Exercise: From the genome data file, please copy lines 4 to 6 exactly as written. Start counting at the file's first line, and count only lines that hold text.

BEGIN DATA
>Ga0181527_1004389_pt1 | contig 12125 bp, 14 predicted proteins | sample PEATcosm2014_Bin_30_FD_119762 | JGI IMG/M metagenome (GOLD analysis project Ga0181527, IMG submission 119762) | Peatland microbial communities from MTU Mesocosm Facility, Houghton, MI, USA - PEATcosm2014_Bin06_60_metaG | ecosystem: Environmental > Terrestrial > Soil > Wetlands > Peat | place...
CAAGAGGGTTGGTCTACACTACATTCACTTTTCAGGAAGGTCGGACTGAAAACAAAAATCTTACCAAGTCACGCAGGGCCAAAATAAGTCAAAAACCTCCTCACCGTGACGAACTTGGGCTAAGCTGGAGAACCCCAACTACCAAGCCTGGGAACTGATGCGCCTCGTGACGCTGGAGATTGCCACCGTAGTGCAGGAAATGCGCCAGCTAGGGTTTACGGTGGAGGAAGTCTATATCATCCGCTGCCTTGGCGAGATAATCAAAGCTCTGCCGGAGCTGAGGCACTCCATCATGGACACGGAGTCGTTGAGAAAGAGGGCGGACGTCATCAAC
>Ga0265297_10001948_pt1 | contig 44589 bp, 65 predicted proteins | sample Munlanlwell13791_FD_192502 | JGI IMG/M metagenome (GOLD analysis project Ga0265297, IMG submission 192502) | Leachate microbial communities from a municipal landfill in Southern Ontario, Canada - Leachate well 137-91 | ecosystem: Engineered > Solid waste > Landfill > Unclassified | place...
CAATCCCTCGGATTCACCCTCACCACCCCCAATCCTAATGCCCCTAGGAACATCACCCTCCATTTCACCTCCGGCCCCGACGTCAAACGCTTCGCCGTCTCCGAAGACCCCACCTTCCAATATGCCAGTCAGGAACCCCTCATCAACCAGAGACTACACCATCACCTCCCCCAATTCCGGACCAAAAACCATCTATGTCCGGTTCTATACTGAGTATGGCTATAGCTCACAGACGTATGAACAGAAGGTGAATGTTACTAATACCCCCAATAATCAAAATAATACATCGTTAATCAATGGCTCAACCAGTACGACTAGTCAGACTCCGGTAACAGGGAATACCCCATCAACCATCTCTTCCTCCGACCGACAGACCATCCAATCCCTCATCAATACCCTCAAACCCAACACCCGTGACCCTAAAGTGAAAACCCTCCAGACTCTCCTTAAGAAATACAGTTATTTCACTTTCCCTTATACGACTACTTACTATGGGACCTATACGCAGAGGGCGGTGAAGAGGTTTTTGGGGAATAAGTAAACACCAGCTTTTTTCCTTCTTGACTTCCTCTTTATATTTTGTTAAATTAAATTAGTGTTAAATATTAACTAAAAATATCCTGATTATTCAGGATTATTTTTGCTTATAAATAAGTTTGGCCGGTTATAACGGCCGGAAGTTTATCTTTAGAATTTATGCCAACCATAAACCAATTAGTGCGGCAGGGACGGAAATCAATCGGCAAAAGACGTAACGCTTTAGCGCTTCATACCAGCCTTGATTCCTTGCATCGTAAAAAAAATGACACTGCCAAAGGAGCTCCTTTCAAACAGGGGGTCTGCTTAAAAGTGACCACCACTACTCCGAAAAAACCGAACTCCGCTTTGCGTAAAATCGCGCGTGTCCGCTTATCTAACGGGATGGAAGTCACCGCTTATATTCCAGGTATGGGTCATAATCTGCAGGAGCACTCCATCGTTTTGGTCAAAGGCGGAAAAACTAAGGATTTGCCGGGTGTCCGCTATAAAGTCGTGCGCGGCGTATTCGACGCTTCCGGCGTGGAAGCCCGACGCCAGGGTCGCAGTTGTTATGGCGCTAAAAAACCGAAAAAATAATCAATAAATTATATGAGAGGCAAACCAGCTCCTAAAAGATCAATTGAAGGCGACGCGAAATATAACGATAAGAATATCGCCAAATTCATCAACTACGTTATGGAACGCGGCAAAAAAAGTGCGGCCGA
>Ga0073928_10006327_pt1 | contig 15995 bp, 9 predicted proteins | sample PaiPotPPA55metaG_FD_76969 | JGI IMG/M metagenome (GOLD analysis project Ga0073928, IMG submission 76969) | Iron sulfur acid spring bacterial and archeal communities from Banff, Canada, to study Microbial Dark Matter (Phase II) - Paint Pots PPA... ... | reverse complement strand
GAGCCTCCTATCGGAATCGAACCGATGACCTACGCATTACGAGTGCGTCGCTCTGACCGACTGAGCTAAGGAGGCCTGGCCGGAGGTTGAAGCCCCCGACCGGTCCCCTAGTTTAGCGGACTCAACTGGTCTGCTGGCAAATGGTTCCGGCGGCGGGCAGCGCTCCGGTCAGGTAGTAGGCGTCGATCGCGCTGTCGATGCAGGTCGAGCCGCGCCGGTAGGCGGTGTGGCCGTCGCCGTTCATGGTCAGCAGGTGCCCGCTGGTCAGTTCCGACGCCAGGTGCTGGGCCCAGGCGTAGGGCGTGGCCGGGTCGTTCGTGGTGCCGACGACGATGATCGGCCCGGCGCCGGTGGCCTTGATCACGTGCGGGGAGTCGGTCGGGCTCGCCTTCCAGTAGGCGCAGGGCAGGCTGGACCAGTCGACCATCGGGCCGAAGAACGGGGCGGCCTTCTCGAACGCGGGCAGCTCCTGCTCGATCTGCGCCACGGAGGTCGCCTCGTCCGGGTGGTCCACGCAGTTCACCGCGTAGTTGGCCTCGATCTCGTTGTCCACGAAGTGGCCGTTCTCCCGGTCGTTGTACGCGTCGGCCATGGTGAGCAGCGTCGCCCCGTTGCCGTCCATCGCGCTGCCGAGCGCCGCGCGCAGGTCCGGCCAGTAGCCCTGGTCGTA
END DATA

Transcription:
CAATCCCTCGGATTCACCCTCACCACCCCCAATCCTAATGCCCCTAGGAACATCACCCTCCATTTCACCTCCGGCCCCGACGTCAAACGCTTCGCCGTCTCCGAAGACCCCACCTTCCAATATGCCAGTCAGGAACCCCTCATCAACCAGAGACTACACCATCACCTCCCCCAATTCCGGACCAAAAACCATCTATGTCCGGTTCTATACTGAGTATGGCTATAGCTCACAGACGTATGAACAGAAGGTGAATGTTACTAATACCCCCAATAATCAAAATAATACATCGTTAATCAATGGCTCAACCAGTACGACTAGTCAGACTCCGGTAACAGGGAATACCCCATCAACCATCTCTTCCTCCGACCGACAGACCATCCAATCCCTCATCAATACCCTCAAACCCAACACCCGTGACCCTAAAGTGAAAACCCTCCAGACTCTCCTTAAGAAATACAGTTATTTCACTTTCCCTTATACGACTACTTACTATGGGACCTATACGCAGAGGGCGGTGAAGAGGTTTTTGGGGAATAAGTAAACACCAGCTTTTTTCCTTCTTGACTTCCTCTTTATATTTTGTTAAATTAAATTAGTGTTAAATATTAACTAAAAATATCCTGATTATTCAGGATTATTTTTGCTTATAAATAAGTTTGGCCGGTTATAACGGCCGGAAGTTTATCTTTAGAATTTATGCCAACCATAAACCAATTAGTGCGGCAGGGACGGAAATCAATCGGCAAAAGACGTAACGCTTTAGCGCTTCATACCAGCCTTGATTCCTTGCATCGTAAAAAAAATGACACTGCCAAAGGAGCTCCTTTCAAACAGGGGGTCTGCTTAAAAGTGACCACCACTACTCCGAAAAAACCGAACTCCGCTTTGCGTAAAATCGCGCGTGTCCGCTTATCTAACGGGATGGAAGTCACCGCTTATATTCCAGGTATGGGTCATAATCTGCAGGAGCACTCCATCGTTTTGGTCAAAGGCGGAAAAACTAAGGATTTGCCGGGTGTCCGCTATAAAGTCGTGCGCGGCGTATTCGACGCTTCCGGCGTGGAAGCCCGACGCCAGGGTCGCAGTTGTTATGGCGCTAAAAAACCGAAAAAATAATCAATAAATTATATGAGAGGCAAACCAGCTCCTAAAAGATCAATTGAAGGCGACGCGAAATATAACGATAAGAATATCGCCAAATTCATCAACTACGTTATGGAACGCGGCAAAAAAAGTGCGGCCGA
>Ga0073928_10006327_pt1 | contig 15995 bp, 9 predicted proteins | sample PaiPotPPA55metaG_FD_76969 | JGI IMG/M metagenome (GOLD analysis project Ga0073928, IMG submission 76969) | Iron sulfur acid spring bacterial and archeal communities from Banff, Canada, to study Microbial Dark Matter (Phase II) - Paint Pots PPA... ... | reverse complement strand
GAGCCTCCTATCGGAATCGAACCGATGACCTACGCATTACGAGTGCGTCGCTCTGACCGACTGAGCTAAGGAGGCCTGGCCGGAGGTTGAAGCCCCCGACCGGTCCCCTAGTTTAGCGGACTCAACTGGTCTGCTGGCAAATGGTTCCGGCGGCGGGCAGCGCTCCGGTCAGGTAGTAGGCGTCGATCGCGCTGTCGATGCAGGTCGAGCCGCGCCGGTAGGCGGTGTGGCCGTCGCCGTTCATGGTCAGCAGGTGCCCGCTGGTCAGTTCCGACGCCAGGTGCTGGGCCCAGGCGTAGGGCGTGGCCGGGTCGTTCGTGGTGCCGACGACGATGATCGGCCCGGCGCCGGTGGCCTTGATCACGTGCGGGGAGTCGGTCGGGCTCGCCTTCCAGTAGGCGCAGGGCAGGCTGGACCAGTCGACCATCGGGCCGAAGAACGGGGCGGCCTTCTCGAACGCGGGCAGCTCCTGCTCGATCTGCGCCACGGAGGTCGCCTCGTCCGGGTGGTCCACGCAGTTCACCGCGTAGTTGGCCTCGATCTCGTTGTCCACGAAGTGGCCGTTCTCCCGGTCGTTGTACGCGTCGGCCATGGTGAGCAGCGTCGCCCCGTTGCCGTCCATCGCGCTGCCGAGCGCCGCGCGCAGGTCCGGCCAGTAGCCCTGGTCGTA